Rap music today is changing faster than you can say ’16 bars’, but thankfully some traditions remain sacrosanct. Whether it’s the radio freestyle session, the diss track or skits, certain hangovers from the ’90s remain entrenched in the culture, and thank God for that, because it’s an era that also gave us the posse cut. Harlem’s A$AP Mob, which includes Ferg, Rocky, Twelvy and umpteen others, have always respected this art form, and continue to do it well. It helps that there’s enough of them to run one of these themselves, but they’ve never been shy of enlisting a small army of rappers to help them out (see: A$AP Rocky’s ‘Fuckin Problems’). ‘East Coast’, a track that was already blowing up parties across the world in its original incarnation, really shines as a remixed posse cut.
The deck is so stacked with talent that it immediately brings to mind another explosive New York-centred posse cut, Pharoahe Monch’s ‘Simon Says’ remix. The common theme in both of these flips is that they give ample air space to the OGs of the game. Ferg barely gets a chorus in before throwing to Busta Rhymes, who reminds the entire world yet again that he’s the guest you want at every party. And it only gets better from there.
The gang remix is an interesting phenomenon in 2017 in a time where every DJ Khaled or Calvin Harris song boasts a long list of featured artists. Piling on for a track isn’t as unusual as it used to be, which means rappers in particular need to work harder to justify their spot in the line. It helps that ‘East Coast’, which rattles and shakes like nothing on God’s earth, is a dream bed to lay rhymes on. There’s very little window dressing outside of that submarine bass, some hood vocals and what appears to be a glockenspiel, leaving ample space for experimentation. This works in the favour of some of the weaker rappers on the track, who can use space to explore style over substance. But it also highlights the dexterity of the better ones, especially Snoop, who uses his position as the sole West Coast voice on the track to explore his new renaissance as an unlikely new voice of the Black Lives Matter movement. Consider that the same track features Busta in hyperspeed and Snoop is slo-mo and still manages to bang harder than anything out at the moment. That’s solid gold and Ferg, whose semiquaver triplet chorus remains throughout, has picked his posse well. In the process, he’s extended the life of a club anthem at least 3 months past its use by date, and potentially, right into the Canon.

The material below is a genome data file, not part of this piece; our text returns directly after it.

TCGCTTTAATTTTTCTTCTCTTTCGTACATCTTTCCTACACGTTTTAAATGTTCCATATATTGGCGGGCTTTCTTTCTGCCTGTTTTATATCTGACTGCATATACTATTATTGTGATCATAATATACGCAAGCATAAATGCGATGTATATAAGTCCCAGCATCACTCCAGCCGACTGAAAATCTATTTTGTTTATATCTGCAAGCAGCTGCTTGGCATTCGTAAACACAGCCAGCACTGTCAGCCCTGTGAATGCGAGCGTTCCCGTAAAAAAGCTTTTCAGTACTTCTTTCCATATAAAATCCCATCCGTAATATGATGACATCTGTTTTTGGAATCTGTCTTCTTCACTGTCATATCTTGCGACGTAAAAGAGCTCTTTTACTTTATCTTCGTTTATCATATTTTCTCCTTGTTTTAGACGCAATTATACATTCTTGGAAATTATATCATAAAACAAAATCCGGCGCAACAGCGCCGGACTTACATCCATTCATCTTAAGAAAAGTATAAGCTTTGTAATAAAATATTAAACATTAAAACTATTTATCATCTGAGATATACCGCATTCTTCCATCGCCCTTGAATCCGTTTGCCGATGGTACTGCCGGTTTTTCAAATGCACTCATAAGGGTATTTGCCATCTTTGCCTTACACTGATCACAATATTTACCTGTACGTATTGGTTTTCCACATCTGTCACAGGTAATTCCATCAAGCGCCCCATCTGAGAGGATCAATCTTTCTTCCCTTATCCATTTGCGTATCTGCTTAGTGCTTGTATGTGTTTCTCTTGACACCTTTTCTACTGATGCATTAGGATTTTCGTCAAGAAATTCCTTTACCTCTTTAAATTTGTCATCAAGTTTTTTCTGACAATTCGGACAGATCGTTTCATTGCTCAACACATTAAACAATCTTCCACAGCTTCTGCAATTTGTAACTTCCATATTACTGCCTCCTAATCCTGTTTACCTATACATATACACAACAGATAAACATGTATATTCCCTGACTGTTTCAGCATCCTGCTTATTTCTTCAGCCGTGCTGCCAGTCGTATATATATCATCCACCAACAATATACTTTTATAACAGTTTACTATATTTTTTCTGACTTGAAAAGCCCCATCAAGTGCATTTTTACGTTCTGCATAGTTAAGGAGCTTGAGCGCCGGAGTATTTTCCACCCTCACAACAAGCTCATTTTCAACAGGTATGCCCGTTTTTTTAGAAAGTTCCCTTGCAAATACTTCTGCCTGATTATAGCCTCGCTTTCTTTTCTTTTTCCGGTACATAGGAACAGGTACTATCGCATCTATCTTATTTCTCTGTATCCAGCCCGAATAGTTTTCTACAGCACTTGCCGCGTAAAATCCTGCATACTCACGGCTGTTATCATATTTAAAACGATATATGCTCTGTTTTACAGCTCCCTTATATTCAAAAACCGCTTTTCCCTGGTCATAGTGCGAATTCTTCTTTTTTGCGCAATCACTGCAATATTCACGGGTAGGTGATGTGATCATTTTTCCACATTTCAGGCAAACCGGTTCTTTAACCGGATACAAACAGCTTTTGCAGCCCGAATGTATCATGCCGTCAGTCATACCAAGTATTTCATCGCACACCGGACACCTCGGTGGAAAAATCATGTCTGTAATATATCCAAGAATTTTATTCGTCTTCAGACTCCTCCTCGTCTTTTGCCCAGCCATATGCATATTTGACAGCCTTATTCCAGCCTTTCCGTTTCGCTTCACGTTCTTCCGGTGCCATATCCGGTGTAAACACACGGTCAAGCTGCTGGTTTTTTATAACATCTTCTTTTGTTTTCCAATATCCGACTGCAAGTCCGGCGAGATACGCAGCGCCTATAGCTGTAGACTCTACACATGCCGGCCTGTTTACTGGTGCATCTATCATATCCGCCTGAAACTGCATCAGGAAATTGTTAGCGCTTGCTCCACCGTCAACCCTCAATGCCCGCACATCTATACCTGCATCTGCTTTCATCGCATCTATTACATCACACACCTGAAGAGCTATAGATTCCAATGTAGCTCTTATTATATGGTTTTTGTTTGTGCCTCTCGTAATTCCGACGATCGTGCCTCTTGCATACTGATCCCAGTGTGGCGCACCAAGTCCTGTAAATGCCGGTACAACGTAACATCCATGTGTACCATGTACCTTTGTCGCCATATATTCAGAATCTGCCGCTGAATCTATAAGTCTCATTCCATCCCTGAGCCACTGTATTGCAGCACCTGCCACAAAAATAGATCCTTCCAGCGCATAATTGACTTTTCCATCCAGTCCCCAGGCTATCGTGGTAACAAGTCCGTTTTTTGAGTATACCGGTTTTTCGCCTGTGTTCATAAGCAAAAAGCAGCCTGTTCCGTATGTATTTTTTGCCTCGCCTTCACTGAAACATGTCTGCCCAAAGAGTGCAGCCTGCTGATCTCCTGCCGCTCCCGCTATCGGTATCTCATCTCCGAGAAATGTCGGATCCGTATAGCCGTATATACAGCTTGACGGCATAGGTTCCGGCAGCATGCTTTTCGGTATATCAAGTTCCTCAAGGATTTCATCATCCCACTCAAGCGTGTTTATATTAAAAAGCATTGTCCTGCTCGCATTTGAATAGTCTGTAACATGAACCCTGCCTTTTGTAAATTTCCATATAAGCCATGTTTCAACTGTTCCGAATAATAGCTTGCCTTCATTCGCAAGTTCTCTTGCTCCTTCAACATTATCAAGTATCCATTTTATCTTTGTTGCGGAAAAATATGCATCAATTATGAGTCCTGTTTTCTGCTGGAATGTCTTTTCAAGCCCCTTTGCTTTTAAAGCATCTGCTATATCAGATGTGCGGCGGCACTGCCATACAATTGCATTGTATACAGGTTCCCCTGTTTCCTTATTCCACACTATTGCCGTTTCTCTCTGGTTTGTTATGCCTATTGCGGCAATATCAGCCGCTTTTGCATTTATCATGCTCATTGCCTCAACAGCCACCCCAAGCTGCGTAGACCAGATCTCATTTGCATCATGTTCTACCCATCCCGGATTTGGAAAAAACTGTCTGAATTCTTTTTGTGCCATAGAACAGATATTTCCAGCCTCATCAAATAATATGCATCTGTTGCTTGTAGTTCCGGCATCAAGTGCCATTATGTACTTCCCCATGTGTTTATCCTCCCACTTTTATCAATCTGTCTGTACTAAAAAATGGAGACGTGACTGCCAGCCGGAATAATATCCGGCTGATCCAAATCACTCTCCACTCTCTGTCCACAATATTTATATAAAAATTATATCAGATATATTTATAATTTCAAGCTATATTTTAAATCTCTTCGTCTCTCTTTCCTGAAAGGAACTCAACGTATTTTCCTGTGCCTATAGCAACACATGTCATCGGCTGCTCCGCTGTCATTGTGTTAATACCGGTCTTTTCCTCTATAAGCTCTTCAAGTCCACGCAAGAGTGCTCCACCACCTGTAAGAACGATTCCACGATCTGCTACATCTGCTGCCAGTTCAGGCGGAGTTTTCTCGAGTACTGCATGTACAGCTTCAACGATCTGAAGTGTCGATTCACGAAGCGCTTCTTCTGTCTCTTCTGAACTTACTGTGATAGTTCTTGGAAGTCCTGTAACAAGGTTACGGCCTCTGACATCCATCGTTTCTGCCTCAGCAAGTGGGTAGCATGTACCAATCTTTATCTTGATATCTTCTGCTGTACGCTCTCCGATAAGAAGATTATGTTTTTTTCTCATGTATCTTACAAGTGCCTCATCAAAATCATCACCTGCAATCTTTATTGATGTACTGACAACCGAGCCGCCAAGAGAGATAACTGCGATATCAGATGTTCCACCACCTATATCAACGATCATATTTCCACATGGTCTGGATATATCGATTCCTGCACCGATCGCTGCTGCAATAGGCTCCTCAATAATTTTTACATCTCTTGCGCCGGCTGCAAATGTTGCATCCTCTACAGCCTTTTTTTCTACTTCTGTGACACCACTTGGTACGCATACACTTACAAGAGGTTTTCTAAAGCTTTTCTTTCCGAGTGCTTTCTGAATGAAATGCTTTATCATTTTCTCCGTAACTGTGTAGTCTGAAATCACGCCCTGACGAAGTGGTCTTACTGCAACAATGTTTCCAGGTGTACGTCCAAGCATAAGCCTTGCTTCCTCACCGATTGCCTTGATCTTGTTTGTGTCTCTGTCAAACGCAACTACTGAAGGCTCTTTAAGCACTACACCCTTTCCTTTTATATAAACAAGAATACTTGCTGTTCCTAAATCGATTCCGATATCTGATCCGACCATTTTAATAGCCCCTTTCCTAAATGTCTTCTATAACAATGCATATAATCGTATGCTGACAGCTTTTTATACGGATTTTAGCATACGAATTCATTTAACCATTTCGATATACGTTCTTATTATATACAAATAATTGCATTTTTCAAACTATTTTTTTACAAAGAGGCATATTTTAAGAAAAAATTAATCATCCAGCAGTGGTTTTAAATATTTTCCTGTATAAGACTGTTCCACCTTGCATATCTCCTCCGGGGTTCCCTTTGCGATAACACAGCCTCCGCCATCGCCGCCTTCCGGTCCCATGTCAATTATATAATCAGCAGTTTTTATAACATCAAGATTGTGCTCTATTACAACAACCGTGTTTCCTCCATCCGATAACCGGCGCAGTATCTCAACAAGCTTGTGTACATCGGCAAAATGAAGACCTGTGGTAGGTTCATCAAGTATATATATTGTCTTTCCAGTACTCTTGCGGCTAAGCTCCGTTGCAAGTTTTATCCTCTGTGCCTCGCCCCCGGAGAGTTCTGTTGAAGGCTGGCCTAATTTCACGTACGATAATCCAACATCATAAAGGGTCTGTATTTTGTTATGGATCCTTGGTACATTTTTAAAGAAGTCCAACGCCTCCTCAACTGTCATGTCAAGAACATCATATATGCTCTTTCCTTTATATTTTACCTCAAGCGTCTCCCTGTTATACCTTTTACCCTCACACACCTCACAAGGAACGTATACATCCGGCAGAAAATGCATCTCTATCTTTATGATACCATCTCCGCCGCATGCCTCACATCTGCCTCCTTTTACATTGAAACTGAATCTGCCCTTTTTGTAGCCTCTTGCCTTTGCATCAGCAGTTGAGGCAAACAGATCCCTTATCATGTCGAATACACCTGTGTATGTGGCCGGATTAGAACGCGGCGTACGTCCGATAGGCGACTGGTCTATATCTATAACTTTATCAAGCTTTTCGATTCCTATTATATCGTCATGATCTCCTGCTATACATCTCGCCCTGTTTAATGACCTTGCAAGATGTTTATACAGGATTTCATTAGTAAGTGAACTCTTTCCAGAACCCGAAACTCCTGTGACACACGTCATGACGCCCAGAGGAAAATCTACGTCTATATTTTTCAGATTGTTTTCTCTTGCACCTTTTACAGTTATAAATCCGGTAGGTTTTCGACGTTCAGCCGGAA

That’s certainly worth flashing your gold grills for.